May 20, 2013 (ISN) – Welcome to the second installment of Ken’s Blog, where historian Ken Warren takes us through some of his childhood memories, and shares with us the lives and times of his sports oriented family growing up in Saskatchewan and Manitoba in the 1900’s and beyond. In Part 2, Ken introduces us to some of the disciplines he experienced as a child as well as the liberation of Uncle Edgie and the summer Gordie Howe and Bert Olmstead came to Kindersley.
My worst two spankings came one from each parent.
To set the scene for Dad’s, let me say that Kindersley had no sewer system when I was four. Our toilet was in the house, and the poop pail was put in the back alley when it was full. A gentleman named Mr. Cuz would come along with his team of horses and a large tanker wagon (referred to as a ‘honey’ wagon) and empty the shit pail into it. I have no idea where Mr. Cuz emptied the honey wagon, and never thought to ask.
Anyway, to save space in the poop pail, we had a piss pot. Older brother Jim convinced four-year-old Ken that pee tasted really good. He dipped a bottle opener in the pee pot several times and had me lick it off. Suddenly J.E. appeared at the bathroom door. While I got smacked intensely, I’ll bet Jim couldn’t sit down for the next few hours.
Mom’s spanking came after Danny Turner asked me to play with him at night. I was about 7 and never allowed to go out at night except to go to the Anglican Church choir practice from 7 pm-8:30 pm. On this night I telephoned the minister’s wife and told her I wasn’t feeling well and would have to miss choir practice. I went out that night and played with Danny. I had a great time. However, the next day in conversation with Mom, the minister’s wife asked if I was feeling better. Obviously, Mom thought I had been at choir practice. My clothes came totally off and I ran and jumped around on my bed as my mom held my hand in her left hand and swung wildly at my butt with the back end of her hair brush in her right. When she finally got me down, my ass ended up the colour of Santa’s costume.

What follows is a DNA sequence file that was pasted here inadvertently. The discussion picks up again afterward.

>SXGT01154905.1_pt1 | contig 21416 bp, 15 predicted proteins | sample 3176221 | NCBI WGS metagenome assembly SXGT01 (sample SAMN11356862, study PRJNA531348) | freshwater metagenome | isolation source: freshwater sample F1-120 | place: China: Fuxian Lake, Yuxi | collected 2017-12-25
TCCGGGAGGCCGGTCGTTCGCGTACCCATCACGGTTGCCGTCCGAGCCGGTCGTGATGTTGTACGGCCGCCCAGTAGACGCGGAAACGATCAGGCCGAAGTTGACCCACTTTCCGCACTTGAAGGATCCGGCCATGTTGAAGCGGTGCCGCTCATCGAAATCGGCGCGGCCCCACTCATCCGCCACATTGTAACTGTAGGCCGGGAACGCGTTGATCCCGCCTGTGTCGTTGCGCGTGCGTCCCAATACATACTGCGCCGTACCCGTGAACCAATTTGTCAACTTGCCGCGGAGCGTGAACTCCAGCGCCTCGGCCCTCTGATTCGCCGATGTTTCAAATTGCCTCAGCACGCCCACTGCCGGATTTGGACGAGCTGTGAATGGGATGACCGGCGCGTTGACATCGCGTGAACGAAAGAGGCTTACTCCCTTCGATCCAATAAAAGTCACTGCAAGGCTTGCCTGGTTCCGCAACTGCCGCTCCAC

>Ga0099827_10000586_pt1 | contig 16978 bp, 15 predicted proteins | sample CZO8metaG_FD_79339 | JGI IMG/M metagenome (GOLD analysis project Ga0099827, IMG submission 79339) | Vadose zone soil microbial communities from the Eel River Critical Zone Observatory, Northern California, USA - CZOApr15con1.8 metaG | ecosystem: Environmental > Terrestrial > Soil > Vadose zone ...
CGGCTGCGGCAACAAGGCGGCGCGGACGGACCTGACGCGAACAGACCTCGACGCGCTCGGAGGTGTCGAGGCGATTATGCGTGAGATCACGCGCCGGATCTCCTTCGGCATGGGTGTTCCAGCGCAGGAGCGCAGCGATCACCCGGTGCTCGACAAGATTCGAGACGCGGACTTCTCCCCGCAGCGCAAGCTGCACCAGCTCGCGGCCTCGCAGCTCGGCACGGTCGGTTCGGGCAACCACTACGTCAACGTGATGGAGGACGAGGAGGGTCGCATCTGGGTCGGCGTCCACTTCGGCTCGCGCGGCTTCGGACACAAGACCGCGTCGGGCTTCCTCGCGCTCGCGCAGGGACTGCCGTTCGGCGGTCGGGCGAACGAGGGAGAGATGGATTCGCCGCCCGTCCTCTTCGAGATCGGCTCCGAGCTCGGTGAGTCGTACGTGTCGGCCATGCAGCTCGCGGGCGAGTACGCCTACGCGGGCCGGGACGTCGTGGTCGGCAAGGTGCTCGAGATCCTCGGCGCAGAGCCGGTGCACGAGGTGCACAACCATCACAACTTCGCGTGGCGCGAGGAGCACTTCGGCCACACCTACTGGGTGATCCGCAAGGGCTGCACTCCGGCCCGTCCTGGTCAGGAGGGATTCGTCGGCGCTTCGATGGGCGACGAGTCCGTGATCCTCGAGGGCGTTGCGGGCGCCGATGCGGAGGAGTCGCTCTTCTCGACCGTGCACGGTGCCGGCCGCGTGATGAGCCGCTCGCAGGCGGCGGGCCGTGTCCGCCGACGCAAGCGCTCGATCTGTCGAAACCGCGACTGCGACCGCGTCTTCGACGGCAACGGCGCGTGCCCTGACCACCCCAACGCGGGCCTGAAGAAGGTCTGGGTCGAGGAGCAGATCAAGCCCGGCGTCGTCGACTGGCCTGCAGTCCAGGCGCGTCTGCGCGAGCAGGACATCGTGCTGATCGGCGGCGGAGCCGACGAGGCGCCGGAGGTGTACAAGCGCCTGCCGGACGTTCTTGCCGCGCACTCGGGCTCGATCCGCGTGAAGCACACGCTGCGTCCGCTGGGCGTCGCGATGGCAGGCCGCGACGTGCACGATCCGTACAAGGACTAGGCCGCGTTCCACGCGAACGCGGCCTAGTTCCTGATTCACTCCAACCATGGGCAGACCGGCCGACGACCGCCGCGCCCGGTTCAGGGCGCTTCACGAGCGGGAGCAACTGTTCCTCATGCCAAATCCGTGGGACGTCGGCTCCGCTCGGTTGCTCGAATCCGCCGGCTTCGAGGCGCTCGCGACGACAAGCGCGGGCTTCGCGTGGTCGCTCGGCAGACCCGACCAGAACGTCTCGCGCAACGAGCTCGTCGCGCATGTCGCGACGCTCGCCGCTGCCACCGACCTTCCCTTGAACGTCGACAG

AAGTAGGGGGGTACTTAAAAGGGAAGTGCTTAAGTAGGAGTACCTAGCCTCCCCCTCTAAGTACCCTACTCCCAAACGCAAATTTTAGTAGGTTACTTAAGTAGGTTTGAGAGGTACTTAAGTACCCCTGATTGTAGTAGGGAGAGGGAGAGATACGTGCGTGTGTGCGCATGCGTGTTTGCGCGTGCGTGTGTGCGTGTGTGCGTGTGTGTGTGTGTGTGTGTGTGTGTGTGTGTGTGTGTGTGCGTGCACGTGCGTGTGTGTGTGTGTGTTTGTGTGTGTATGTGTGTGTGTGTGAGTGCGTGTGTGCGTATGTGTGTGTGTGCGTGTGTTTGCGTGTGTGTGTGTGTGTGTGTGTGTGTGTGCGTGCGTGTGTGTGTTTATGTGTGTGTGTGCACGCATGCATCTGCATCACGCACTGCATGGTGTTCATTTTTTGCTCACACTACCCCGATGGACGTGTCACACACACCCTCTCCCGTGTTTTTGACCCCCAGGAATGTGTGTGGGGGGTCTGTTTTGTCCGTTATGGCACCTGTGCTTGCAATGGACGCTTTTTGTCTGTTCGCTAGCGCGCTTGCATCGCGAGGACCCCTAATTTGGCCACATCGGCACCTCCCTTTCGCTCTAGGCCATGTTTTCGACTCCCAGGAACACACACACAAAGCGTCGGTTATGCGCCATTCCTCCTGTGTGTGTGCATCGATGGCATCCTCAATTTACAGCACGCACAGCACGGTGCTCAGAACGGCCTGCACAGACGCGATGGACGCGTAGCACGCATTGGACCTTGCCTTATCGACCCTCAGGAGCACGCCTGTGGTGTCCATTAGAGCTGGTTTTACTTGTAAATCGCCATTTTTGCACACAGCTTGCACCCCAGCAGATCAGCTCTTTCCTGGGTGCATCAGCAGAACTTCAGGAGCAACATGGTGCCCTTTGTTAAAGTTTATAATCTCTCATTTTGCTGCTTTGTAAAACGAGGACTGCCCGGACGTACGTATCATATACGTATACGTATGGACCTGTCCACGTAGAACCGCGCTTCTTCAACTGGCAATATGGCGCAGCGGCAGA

Spankings only occurred when you got caught. I don’t know how many times Jim and I broke the bed we shared by pretending we were Superman and flying from our dresser onto the bed. Eventually a slat would break and Dad would be called on to fix it.
I was just lying there and it broke, Dad.”
“Judas Priest,” he would say. “They don’t make them very good.”
Since every bed Jim and I, or Phil and I got had earlier been Mom and Dad’s bed, I suspect Dad was feeling a little guilty for having weakened the slats.
“It really wasn’t you, Dad. Sorry, it was us.”
German soldiers keeping their eye on the prisoners, Stalag 8B – Photo courtesy of Ken Warren (ISN)
Maybe our greatest days in Kindersley were the days that my Uncle Edgie came to town with my other uncles and their families. Edgie had been liberated from Stalag 8B by an approaching Russian army. The German guards at the prison had abandoned their posts and scattered to safety knowing that the vengeful Russians were not disposed to taking Nazi prisoners.
The Warren family on the porch after hearing of Uncle Edgie’s release – Photo courtesy of Ken Warren (ISN)
Now Edgie was back with us and he had gifts for Jim and me and Warner, our cousin. We got a German bayonet, a camera, and medals; Warner, with first choice, took the German helmet. He also got medals. Dad’s brothers and sister and many Kindersley friends celebrated Edgie’s safe return for four days of parties around town. It was a great occasion.